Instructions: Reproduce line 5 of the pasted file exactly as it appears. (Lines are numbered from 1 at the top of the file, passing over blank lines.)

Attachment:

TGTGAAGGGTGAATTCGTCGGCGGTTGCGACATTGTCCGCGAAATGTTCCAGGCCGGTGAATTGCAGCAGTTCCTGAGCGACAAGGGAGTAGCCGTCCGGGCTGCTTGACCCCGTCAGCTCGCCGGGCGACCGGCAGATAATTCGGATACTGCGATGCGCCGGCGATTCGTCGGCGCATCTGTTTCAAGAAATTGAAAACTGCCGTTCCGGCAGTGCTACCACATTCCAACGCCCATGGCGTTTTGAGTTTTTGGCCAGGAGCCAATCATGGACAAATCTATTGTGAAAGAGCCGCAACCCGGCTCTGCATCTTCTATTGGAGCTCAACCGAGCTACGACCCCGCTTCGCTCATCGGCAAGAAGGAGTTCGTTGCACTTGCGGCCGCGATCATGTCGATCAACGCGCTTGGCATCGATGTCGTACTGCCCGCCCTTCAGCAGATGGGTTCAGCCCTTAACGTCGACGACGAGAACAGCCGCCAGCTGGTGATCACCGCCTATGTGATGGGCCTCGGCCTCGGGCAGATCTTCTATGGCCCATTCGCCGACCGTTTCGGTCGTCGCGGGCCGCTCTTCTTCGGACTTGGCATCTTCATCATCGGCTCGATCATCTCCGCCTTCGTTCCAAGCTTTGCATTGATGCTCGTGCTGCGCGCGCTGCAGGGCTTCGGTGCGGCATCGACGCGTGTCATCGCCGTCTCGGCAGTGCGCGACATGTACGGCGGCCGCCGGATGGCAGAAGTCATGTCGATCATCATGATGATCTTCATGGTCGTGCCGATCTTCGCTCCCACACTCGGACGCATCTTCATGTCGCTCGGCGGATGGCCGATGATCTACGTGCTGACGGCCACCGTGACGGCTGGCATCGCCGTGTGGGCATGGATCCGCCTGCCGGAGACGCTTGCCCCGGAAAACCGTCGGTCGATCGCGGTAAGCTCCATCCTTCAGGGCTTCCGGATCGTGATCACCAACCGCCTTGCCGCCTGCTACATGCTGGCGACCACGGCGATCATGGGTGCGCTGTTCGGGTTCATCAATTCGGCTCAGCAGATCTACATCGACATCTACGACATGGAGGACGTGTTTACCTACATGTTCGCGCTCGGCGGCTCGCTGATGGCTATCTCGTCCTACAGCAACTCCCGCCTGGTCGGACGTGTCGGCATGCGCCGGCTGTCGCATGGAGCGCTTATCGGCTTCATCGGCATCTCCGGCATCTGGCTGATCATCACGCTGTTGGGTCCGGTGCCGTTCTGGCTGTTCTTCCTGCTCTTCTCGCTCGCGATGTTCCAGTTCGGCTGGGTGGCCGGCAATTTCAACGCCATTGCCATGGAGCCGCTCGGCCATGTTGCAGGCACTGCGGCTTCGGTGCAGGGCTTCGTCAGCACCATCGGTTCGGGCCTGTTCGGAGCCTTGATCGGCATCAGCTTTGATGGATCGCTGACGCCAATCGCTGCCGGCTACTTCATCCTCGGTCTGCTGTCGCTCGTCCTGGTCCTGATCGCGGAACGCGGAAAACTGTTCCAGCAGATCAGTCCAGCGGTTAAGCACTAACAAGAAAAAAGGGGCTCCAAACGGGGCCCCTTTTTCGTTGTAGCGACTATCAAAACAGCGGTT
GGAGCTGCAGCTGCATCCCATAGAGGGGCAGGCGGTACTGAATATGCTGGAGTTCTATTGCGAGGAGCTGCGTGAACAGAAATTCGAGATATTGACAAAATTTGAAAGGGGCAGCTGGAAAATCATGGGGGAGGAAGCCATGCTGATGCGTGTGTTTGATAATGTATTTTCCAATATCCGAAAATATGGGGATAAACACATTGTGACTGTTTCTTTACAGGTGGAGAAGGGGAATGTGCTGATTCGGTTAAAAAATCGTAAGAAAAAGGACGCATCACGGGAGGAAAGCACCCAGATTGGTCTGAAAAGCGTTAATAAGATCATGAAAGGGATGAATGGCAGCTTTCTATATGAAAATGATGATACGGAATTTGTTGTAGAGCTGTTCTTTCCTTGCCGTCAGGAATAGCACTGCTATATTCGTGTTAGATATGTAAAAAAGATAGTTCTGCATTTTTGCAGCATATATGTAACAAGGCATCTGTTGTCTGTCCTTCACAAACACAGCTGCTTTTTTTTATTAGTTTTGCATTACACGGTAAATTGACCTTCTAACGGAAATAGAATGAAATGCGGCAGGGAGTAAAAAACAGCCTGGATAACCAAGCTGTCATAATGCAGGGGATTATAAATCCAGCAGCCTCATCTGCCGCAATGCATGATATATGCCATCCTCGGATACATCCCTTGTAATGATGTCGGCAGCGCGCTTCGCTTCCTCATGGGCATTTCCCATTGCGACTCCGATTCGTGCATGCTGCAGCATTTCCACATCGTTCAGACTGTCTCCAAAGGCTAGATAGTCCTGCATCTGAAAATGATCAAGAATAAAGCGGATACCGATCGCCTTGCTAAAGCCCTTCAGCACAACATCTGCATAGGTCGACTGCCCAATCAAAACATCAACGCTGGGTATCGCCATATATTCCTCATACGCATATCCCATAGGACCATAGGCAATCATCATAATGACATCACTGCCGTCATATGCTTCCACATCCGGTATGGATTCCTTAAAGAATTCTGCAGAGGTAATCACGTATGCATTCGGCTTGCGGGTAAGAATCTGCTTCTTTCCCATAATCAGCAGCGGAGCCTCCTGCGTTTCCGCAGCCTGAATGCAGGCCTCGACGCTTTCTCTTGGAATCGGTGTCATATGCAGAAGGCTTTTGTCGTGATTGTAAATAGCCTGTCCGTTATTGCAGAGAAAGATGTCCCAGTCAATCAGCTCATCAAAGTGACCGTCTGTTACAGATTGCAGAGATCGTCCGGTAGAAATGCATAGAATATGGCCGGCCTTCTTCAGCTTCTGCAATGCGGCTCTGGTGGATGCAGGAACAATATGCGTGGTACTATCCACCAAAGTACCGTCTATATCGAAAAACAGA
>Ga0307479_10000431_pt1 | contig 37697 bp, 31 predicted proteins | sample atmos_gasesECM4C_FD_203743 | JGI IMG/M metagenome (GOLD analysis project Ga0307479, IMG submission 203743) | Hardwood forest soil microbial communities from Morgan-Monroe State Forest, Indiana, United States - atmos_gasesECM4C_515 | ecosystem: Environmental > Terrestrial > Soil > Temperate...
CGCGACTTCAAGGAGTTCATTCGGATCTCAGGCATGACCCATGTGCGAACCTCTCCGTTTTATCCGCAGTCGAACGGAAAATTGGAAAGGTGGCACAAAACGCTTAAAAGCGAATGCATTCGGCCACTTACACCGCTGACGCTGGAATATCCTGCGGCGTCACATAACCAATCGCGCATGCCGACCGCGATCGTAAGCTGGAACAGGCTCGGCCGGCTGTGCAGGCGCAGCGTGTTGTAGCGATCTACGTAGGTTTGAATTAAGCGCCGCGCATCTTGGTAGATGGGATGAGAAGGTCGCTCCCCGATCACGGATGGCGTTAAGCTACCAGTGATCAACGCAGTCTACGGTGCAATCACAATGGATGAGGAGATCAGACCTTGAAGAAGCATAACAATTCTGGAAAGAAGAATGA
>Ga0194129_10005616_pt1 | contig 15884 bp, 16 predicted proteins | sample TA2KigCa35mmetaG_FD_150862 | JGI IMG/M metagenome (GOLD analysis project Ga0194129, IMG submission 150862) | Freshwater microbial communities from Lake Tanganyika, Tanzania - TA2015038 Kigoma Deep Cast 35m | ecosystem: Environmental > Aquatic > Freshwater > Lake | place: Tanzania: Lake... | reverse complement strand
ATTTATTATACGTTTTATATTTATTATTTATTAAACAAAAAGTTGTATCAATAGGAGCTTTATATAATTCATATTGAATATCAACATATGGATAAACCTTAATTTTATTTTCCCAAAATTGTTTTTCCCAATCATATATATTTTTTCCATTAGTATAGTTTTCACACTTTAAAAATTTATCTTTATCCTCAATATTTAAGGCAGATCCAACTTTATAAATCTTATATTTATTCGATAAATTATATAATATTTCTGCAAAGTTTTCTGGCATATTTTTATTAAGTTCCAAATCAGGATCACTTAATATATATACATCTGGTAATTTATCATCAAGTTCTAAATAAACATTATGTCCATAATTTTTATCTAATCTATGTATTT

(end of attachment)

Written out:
>Ga0194129_10005616_pt1 | contig 15884 bp, 16 predicted proteins | sample TA2KigCa35mmetaG_FD_150862 | JGI IMG/M metagenome (GOLD analysis project Ga0194129, IMG submission 150862) | Freshwater microbial communities from Lake Tanganyika, Tanzania - TA2015038 Kigoma Deep Cast 35m | ecosystem: Environmental > Aquatic > Freshwater > Lake | place: Tanzania: Lake... | reverse complement strand